Tuesday was a very big day for Montana’s lone Congressman Matt Rosendale, as voters swept him into the general election with a decisive win over three other candidates with 75 percent of the vote.

Rosendale called in to the KGVO Newsmakers Line early Wednesday morning, where he expressed his gratitude for the decisive victory.

“Honestly it's the earliest the AP (Associated Press) has ever called it a race for me and what an absolute compliment from the people across Montana,” said Rosendale. “I mean its one thing to win an election and come up here and serve but to serve for nearly two years and have people continue to come out and support me is a humbling experience, Peter, I will tell you.”

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Rosendale was asked to explain what led to his lopsided win in the Republican primary.

“I think you can sum it up real easy, it’s promises made, promises kept,” he said. “I told folks that I was going to come up here and fight against out of control of government spending, I was going to protect their liberties and our way of life. Everybody talks about our way of life, and that means protecting life, protecting our Second Amendment rights, trying to keep the federal government from reaching into our state and our lives. Those are the kinds of things that I do on a daily basis, and I'm unapologetic about it. As long as the voters of Montana support me, I will continue to do that.”

Rosendale looked at some of the pressing concerns he wants to help tackle in Congress should he prevail in the upcoming general election in November.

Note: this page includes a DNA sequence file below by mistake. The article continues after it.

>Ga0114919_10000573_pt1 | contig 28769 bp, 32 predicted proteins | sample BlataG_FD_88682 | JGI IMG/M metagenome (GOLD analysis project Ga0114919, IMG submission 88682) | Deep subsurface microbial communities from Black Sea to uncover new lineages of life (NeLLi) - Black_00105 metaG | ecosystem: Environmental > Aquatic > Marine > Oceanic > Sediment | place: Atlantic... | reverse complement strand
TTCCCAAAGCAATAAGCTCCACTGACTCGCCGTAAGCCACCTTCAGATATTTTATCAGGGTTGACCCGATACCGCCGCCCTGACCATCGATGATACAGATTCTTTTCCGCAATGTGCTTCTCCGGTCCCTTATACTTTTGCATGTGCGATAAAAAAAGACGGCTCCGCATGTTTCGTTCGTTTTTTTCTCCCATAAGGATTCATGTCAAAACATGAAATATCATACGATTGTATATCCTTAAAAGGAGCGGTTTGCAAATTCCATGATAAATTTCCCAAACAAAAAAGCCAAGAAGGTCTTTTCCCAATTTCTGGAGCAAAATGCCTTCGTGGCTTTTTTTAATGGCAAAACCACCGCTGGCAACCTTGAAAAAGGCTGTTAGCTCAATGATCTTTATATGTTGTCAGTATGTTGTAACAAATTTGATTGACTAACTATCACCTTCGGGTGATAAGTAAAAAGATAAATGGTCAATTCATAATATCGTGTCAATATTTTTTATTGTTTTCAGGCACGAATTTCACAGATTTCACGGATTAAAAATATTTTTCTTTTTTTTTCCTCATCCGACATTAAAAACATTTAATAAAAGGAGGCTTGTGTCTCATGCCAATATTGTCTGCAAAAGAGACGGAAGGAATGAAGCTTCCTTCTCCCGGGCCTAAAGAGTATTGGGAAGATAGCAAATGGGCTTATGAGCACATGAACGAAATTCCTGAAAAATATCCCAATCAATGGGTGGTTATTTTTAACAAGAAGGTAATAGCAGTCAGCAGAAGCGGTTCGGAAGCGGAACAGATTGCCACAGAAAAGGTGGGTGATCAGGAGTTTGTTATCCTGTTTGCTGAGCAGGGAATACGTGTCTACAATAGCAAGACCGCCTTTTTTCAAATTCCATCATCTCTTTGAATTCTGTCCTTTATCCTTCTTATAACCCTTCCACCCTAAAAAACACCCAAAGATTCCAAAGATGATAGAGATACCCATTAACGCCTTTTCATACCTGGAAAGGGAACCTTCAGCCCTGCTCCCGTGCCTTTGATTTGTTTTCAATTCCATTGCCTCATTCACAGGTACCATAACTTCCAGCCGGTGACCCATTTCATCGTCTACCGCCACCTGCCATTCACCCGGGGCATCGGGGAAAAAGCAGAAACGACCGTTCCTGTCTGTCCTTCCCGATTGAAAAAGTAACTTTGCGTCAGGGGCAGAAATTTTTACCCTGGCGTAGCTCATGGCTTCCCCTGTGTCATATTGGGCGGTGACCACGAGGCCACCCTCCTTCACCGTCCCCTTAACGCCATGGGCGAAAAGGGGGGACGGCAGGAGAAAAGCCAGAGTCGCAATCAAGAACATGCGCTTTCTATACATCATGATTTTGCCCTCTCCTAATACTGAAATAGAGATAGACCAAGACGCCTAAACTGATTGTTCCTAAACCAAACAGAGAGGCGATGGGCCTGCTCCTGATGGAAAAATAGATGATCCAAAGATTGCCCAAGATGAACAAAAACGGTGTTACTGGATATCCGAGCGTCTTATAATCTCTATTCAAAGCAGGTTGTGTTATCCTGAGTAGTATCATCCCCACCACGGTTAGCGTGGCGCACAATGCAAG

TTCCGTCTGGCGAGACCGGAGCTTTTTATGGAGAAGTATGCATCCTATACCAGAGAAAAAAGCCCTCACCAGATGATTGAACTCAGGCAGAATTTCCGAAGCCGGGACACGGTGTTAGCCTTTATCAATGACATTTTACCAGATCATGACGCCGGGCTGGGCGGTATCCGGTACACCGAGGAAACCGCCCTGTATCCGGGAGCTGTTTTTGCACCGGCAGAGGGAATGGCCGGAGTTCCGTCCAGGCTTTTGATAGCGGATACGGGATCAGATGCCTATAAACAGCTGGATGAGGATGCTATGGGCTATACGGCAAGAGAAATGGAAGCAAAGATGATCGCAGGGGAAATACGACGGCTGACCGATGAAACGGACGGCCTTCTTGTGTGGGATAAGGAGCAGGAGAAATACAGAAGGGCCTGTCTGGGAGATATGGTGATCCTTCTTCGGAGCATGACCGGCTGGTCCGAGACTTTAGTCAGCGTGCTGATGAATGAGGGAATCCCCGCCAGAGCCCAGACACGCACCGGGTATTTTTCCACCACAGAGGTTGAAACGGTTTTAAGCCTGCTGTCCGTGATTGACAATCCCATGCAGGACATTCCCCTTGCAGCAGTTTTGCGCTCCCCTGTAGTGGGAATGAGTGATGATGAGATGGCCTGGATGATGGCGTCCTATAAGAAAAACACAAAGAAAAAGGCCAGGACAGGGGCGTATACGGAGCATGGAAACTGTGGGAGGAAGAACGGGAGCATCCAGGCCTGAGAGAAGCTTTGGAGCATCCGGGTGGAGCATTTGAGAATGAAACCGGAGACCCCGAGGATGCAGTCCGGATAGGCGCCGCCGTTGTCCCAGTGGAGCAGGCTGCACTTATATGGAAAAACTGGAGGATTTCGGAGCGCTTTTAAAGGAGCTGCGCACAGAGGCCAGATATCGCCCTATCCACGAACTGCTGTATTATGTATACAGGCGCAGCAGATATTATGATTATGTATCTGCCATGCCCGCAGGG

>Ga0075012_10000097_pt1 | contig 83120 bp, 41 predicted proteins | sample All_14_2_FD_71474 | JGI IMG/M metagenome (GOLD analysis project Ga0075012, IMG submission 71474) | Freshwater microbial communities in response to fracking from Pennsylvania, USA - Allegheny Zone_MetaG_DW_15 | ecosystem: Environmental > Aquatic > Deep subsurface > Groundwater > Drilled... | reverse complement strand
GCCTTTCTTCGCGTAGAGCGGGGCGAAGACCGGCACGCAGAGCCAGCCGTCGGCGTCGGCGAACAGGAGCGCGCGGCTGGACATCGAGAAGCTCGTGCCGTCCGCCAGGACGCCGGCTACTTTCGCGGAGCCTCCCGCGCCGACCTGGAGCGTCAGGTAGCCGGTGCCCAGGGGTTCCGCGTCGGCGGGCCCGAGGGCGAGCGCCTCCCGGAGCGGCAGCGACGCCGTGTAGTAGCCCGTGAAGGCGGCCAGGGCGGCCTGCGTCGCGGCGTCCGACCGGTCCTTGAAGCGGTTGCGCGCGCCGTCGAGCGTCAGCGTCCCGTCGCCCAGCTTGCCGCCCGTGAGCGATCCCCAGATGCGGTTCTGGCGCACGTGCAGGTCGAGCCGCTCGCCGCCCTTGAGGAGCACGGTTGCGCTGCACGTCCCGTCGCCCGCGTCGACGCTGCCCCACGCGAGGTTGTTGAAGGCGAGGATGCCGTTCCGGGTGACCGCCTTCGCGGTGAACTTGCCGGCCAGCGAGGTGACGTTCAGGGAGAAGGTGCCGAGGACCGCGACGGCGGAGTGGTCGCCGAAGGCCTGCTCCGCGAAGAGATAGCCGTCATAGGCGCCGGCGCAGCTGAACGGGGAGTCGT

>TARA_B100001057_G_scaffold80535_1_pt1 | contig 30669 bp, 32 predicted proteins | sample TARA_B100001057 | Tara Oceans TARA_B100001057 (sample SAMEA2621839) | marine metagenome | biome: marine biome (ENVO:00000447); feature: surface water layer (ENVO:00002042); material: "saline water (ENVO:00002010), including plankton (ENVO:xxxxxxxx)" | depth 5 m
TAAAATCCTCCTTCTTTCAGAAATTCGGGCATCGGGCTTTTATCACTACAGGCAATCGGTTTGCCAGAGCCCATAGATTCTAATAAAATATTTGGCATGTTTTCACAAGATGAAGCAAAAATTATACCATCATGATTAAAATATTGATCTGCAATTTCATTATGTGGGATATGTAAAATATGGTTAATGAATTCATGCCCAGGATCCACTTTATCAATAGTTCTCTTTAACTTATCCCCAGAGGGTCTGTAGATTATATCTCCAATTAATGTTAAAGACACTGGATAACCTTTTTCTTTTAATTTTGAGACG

“We’ve got a disaster taking place on our southern border with an invasion taking place in our country right now,” he said. “Not just the 2 million people that have crossed the border but also the fentanyl that's streaming across the border and the human trafficking taking place because the cartels have control over that area. We're going to have to tie funding directly to those things so that we can force the president in a split government situation to restore our country.”

Rosendale referenced the other Congressional race in Montana and hoped that Former Secretary of the Interior and Republican Congressman Ryan Zinke, or his opponent Dr. Al Olszewski can prevail over Democrat Monica Tranel to present a united front for Montana.

“It's critically important that we send another Republican to Washington D.C. to represent the western side of the state because if not, then my vote will be canceled out every single day, because regardless of what the Democrats proclaim while they're walking around and campaigning in Montana, when they show up in Washington, D.C.”, he said. “I've watched it time and time again. They fall in with (Democratic) leadership, and they support each and everything that we are opposed to.”

As this article is published, the Montana Secretary of State’s Election page shows Zinke with 32,752 votes and Olszewski with 31,688. That race could take days to decide.

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